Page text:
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Global Economy > Can Globalization 'Go Social'?

Better globalization through
the eyes of the people

The World Commission on the Social Dimension of Globalization was established at the International Labor Organization to address some of the challenges in making “the world safer, fair, ethical, inclusive and prosperous for the majority, not just for a few, within countries and between countries.” In the 21-member commission’s first report, Co-Chairs Tarja Halonen, President of Finland, and Benjamin William Mkapa, President of Tanzania, explain why the time to do so is now.

Currently, globalization is a divisive subject. It verges on a dialogue of the deaf, both nationally and internationally. Yet the future of our countries, and the destiny of our globe, demands that we all rethink globalization. This report is timely. The debate is changing. Old convictions and ideologies have been tested by experience, and changed by example. People are open to a fresh start. Now is the time for leadership, to move from sterile debate to positive action.

FIGURE 1:
• GDP per capita in the poorest and the richest countries

FIGURE 2:
• GDP per capita in the poorest and the richest countries

We…have looked at globalization through the eyes of the people, rising above our constituencies and capturing faithfully the hopes and fears of our shared humanity. Many recognize the opportunities for a better life that globalization presents. We believe their hopes are realizable, but only if globalization is subjected to better governance at all levels. More people than ever before do not want to be left behind by the globalization train; but they want to be sure where it is heading, and that it is traveling at a survivable speed.

Our driving spirit has been to make globalization a positive force for all people and countries. We propose no panaceas or simple solutions; instead we suggest a new perspective.

We believe the dominant perspective on globalization must shift more from a narrow preoccupation with markets to a broader preoccupation with people. Globalization must be brought from the high pedestal of corporate boardrooms and cabinet meetings to meet the needs of people in the communities in which they live. The social dimension of globalization is about jobs, health and education—but it goes far beyond these. It is the dimension of globalization which people experience in their daily life and work: the totality of their aspirations for democratic participation and material prosperity. A better globalization is the key to a better and secure life for people everywhere in the 21st century.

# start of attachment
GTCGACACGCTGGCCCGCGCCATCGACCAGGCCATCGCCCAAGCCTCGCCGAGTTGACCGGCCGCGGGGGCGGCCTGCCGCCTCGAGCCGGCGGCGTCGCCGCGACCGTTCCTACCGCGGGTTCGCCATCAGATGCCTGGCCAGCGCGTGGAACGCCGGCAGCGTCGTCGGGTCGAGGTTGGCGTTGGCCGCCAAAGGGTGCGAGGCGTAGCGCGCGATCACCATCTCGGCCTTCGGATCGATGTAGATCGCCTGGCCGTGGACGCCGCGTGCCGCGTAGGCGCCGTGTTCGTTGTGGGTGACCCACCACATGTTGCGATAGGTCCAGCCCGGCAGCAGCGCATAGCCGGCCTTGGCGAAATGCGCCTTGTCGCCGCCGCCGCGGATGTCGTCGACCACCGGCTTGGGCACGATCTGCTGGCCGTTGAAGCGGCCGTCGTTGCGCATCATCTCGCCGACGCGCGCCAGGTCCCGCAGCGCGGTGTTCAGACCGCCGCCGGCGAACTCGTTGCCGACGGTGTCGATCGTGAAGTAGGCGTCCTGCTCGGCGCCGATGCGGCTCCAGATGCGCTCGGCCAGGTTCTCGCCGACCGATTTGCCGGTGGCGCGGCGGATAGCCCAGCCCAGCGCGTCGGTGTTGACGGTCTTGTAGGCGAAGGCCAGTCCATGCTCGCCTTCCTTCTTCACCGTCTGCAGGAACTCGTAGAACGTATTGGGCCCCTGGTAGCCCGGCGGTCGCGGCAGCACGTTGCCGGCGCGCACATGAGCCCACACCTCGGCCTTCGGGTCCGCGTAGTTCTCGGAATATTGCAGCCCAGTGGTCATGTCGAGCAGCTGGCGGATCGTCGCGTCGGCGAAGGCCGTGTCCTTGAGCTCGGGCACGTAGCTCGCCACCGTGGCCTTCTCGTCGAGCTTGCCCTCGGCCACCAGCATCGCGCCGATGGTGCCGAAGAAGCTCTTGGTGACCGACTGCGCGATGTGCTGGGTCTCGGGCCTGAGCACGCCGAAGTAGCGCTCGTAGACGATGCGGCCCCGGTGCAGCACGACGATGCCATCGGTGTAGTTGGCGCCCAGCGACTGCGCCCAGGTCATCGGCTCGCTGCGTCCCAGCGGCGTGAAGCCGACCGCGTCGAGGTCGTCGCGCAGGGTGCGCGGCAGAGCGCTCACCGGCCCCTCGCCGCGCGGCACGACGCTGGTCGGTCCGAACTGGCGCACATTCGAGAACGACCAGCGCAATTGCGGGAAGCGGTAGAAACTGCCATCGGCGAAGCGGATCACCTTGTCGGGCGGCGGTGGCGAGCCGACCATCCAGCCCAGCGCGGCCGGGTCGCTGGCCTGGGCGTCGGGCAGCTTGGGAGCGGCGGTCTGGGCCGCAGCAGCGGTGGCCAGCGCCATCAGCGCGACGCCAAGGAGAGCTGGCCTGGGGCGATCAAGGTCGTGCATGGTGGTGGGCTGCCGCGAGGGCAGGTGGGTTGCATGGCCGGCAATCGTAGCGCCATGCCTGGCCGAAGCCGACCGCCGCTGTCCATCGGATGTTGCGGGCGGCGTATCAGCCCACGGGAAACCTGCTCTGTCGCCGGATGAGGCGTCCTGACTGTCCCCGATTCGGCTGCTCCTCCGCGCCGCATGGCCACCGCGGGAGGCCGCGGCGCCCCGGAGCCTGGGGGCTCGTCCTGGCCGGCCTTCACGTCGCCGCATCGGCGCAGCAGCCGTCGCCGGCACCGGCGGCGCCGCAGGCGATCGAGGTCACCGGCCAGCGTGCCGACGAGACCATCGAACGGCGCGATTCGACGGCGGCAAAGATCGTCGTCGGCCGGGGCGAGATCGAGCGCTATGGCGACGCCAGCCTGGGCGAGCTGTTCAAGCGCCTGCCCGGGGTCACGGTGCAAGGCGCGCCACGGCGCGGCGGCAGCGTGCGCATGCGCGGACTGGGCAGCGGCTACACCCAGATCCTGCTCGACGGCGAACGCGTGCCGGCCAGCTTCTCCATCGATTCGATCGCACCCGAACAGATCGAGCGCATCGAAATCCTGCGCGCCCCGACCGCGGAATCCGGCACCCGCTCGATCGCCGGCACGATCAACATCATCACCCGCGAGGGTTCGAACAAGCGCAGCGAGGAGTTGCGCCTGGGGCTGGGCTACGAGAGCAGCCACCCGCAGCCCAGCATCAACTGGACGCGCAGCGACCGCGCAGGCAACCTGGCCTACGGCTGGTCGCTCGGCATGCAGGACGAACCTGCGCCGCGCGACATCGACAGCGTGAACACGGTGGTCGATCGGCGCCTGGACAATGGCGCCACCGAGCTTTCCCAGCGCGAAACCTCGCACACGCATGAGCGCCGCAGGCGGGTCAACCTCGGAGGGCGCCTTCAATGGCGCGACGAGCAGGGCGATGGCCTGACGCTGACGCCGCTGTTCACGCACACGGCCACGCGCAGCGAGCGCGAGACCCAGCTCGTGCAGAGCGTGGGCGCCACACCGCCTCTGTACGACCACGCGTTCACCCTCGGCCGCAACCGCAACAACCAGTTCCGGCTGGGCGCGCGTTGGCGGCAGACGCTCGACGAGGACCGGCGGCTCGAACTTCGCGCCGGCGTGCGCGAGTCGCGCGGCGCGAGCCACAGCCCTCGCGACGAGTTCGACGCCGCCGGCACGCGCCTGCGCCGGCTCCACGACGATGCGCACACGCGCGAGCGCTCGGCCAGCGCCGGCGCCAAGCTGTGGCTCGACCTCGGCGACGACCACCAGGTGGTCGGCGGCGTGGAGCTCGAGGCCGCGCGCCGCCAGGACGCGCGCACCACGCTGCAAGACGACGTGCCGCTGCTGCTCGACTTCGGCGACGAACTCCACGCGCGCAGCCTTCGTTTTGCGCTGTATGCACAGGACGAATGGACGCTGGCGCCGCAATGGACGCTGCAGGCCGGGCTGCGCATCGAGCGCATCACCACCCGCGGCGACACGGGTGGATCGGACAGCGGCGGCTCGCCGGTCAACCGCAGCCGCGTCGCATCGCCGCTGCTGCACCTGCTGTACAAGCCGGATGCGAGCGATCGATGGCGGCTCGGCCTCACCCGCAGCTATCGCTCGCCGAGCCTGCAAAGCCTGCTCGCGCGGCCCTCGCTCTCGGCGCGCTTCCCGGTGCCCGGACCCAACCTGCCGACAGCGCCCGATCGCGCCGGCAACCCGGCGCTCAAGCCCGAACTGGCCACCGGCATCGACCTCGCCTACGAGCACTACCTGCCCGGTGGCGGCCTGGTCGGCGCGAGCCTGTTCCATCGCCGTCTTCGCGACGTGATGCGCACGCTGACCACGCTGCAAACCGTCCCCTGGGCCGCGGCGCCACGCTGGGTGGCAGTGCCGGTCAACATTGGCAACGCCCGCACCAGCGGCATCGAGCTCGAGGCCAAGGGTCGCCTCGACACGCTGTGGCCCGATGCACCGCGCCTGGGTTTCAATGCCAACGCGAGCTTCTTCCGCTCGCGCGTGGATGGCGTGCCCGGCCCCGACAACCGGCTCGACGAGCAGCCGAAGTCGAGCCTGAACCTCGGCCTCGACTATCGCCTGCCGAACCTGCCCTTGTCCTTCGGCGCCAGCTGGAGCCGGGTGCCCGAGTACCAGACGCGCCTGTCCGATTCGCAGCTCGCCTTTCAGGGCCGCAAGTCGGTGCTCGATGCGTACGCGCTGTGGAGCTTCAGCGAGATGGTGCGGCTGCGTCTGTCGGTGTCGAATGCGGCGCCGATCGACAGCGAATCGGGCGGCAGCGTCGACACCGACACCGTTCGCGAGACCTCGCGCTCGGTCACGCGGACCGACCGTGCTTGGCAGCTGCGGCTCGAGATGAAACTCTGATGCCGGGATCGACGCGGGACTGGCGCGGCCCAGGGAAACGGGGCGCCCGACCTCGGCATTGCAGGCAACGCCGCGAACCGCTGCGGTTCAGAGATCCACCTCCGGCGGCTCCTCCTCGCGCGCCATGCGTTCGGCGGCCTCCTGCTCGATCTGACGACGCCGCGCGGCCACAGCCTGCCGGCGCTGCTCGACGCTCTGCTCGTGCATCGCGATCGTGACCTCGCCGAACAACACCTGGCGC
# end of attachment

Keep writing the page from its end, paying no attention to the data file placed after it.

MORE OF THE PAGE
We also propose a process by which such a perspective can be realized at all levels, beginning with empowered local communities and improved and more accountable national governance; fair global rules applied fairly; and global institutions that are more pro-people.

We propose a series of actions—each small in themselves. Yet taken together they will set in train a process to achieve this goal by stimulating and energizing the networks of people and ideas and the economic and social interactions of globalization itself. We seek a process of globalization with a strong social dimension based on universally shared values, and respect for human rights and individual dignity; one that is fair, inclusive, democratically governed and provides opportunities and tangible benefits for all countries and people.

To this end we call for:

• A focus on people. The cornerstone of a fairer globalization lies in meeting the demands of all people for: respect for their rights, cultural identity and autonomy; decent work; and the empowerment of the local communities they live in. Gender equality is essential.

• A democratic and effective State. The State must have the capability to manage integration into the global economy, and provide social and economic opportunity and security.

• Sustainable development. The quest for a fair globalization must be underpinned by the interdependent and mutually reinforcing pillars of economic development, social development and environmental protection at the local, national, regional and global levels.

• Productive and equitable markets. This requires sound institutions to promote opportunity and enterprise in a well-functioning market economy.

• Fair rules. The rules of the global economy must offer equitable opportunity and access for all countries and recognize the diversity in national capacities and develop-mental needs.

• Globalization with solidarity. There is a shared responsibility to assist countries and people excluded from or disadvantaged by globalization. Globalization must help to overcome inequality both within and between countries and contribute to the elimination of poverty.

• Greater accountability to people. Public and private actors at all levels with power to influence the outcomes of globalization must be democratically accountable for the policies they pursue and the actions they take. They must deliver on their commitments and use their power with respect for others.

• Deeper partnerships. Many actors are engaged in the realization of global social and economic goals—international organizations, governments and parliaments, business, labor, civil society and many others. Dialogue and partnership among them is an essential democratic instrument to create a better world.

• An effective United Nations. A stronger and more efficient multilateral system is the key instrument to create a democratic, legitimate and coherent framework for globalization.

Excerpted from the Preface and Introduction to “A Fair Globalization: Creating Opportunities for All,” published by the International Labor Organization in February 2004.